The Salem Witch Trails in Massachusetts could be considered a horrendous, dramatic event. The European settlers from England passed the tales of fairies, vampires, and of course, witches, to the newer generations. Later, frightened neighbors accused one another of The Devil's Magic (Blumberg). It was children cursing each other, and adults accusing one another. There has been a belief of witches for thousands of years. Europeans were very superstitious between the 1300s and 1700s. Tens of thousands of people were executed for being convicted of witchcraft, therefore, the colonists of modern day Danvers, Massachusetts, exposure to the beliefs caused them to brutally execute each other. (Blumberg and Linder). In early January of 1692, the nine-year-old Betty Parris and her cousin, Abigail Williams, began having nightmares, acting like animals, complaining of strange pricks in their skin, wailing like "a banshee from the afterlife,” and contorting into shapes that wasn’t natural to a human (Blumberg). It was said that supernatural forces were confiding in them, and everyone’s fear came alive when the girls mentioned witches. Tituba, an Indian slave, taught her Caribbean voodoo-inspired magic to local girls, putting the idea of witchcraft in their minds (Aronson, 1). She was never trusted among the town because she was a foreign slave. Basic common “voo-doo magic” used in modern-day shows were the “incapable witchcraft” of the 1600’s. On February 29, 1692, Tituba, Sarah Osborne, and Sarah Good were accused of The Devil’s Magic by the group of girls (Linder). Women were thought to have been more likely to be a witch, because women were considered lustful towards the Devil by nature (Blumberg). Tituba confes... ... middle of paper ... ..., 729-730). It was one of the earliest grotesque, horrific, mistakes of American history, all due to a selfish fear of the supernatural, that will never be forgotten. Works Cited Aronson, Marc. Witch-hunt: Mysteries of the Salem Witch Trials. New York: Atheneum for Young Readers, 2003. Print. Blumberg, Jess. "Smithsonian.com." Smithsonian Magazine. Smithsonian Institution, n.d. Web. 06 Nov. 2013. Linder, Douglas O. "The Salem Witchcraft Trials of 1692." The Salem Witchcraft Trials of 1692. N.p., Sept. 2009. Web. 01 Nov. 2013. Mastin, Luke. "Salem Witch Trails." Salem Witch Trails (America, 1692 - 1693) - Witchcraft. N.p., n.d. Web. 10 Nov. 2013. "Salem Witch Trials." - Simple English Wikipedia, the Free Encyclopedia. N.p., n.d. Web. 31 Oct. 2013. The Young Reader's Companion to American History. Ed. John A. Garraty. Boston: Houghton Mifflin, 1994. 384+. Print.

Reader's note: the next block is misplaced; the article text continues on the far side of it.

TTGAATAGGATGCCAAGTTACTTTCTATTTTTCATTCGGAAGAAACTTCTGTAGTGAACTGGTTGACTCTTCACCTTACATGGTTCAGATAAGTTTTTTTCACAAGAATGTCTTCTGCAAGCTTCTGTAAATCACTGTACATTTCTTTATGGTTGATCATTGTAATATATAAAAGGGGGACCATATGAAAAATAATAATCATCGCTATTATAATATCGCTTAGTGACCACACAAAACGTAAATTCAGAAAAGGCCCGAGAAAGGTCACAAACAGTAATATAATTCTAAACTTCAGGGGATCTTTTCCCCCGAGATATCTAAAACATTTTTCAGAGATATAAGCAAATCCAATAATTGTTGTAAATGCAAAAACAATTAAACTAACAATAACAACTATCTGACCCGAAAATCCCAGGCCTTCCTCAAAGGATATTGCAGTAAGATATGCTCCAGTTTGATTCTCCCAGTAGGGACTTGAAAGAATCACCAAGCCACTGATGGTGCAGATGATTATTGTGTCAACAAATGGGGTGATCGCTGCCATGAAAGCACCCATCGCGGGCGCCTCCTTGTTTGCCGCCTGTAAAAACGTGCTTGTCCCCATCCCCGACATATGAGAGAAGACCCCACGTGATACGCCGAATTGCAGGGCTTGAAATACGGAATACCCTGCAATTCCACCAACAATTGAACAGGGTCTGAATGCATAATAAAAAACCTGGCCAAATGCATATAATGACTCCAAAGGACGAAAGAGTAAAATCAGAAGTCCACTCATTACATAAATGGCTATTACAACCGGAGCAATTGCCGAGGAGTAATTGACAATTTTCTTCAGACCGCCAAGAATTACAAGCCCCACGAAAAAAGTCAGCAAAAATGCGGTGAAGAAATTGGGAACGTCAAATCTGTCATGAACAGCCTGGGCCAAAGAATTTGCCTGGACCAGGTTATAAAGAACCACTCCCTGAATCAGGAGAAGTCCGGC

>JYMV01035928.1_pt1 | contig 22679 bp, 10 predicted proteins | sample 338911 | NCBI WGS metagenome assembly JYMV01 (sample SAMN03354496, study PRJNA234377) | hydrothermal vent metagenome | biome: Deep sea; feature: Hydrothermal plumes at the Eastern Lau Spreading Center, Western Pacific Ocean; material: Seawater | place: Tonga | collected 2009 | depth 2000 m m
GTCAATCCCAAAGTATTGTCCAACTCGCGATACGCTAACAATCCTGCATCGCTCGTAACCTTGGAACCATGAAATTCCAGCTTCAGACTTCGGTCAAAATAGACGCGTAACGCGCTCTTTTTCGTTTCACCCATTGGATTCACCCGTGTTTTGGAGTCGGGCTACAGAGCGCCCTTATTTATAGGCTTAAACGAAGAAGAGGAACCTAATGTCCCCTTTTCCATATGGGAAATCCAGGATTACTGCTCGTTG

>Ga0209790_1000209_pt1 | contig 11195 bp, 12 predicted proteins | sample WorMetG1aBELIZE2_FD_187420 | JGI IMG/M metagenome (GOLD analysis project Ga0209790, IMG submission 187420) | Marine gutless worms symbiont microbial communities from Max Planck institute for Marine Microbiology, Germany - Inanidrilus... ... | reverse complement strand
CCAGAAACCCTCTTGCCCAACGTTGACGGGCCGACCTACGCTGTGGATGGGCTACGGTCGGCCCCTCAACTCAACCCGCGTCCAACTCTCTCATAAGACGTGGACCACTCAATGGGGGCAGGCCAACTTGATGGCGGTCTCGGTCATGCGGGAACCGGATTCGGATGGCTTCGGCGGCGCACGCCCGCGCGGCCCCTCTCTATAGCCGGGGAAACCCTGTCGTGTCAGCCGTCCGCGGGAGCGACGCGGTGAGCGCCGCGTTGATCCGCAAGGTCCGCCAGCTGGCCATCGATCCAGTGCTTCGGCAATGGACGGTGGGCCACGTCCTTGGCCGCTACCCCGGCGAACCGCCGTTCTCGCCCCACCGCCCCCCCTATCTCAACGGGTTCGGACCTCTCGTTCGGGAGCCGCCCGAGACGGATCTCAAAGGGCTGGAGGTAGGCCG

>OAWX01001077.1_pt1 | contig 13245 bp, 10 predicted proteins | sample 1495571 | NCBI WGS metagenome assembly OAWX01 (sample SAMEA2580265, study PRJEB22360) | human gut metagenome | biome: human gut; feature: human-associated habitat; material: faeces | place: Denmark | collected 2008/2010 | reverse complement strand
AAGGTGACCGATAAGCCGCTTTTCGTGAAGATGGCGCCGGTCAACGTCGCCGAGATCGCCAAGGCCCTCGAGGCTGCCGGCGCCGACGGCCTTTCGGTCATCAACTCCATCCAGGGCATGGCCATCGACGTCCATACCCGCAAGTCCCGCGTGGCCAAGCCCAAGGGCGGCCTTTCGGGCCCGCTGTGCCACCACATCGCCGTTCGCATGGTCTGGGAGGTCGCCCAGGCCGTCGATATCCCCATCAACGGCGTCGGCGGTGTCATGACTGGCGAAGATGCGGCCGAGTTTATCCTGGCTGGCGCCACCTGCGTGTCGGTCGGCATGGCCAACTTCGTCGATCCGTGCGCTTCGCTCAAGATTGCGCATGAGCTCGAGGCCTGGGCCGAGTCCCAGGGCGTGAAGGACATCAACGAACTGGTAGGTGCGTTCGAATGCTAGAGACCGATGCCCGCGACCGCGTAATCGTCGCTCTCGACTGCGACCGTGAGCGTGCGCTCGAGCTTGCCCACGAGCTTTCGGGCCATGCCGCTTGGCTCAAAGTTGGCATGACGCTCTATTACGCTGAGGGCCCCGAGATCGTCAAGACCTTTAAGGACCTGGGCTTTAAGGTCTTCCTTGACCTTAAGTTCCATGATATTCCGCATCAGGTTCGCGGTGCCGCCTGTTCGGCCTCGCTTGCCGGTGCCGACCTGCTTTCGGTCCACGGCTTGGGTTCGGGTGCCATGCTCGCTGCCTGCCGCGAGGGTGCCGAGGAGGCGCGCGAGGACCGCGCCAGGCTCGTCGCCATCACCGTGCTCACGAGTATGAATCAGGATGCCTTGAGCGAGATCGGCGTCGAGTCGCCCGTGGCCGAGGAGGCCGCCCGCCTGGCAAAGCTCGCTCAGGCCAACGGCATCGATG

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Rosenthal. Bernard. Salem Story: Reading the Witch Trials of 1692. Cambridge Mass: Cambridge University Press, 1995.
Spanos, Nicholas P.. "Witchcraft and social history: An essay review." Journal of the History of the Behavioral Sciences 21: 60-67. Print.
Witchcraft is a belief in Satan who is known for tempting human beings and destroying their lives by creating desperation in mankind and leading them into the dark side. Humans are vulnerable and can easily be manipulated and used for one’s own gain. Witchcraft is considered evil, impure, a nightmare from hell, and a rebellion against religion since it associates itself with the Devil. The Devil is known to manipulate and attack an individual’s mind and gain control of them for wrongdoings. An individual can be blinded by evil and can be taken away from God to glorify the Devil. In the book Witchcraft, Magic, and Religion in 17th-Century Massachusetts by Richard Weisman, the writer focuses on the origins of witchcraft in the village Salem in the 17th century. Weisman’s goal is to portray the people accused during the Salem trials as ordinary human beings and not witches; therefore, innocent lives had been killed due to merely popular allegations and an injustice court system.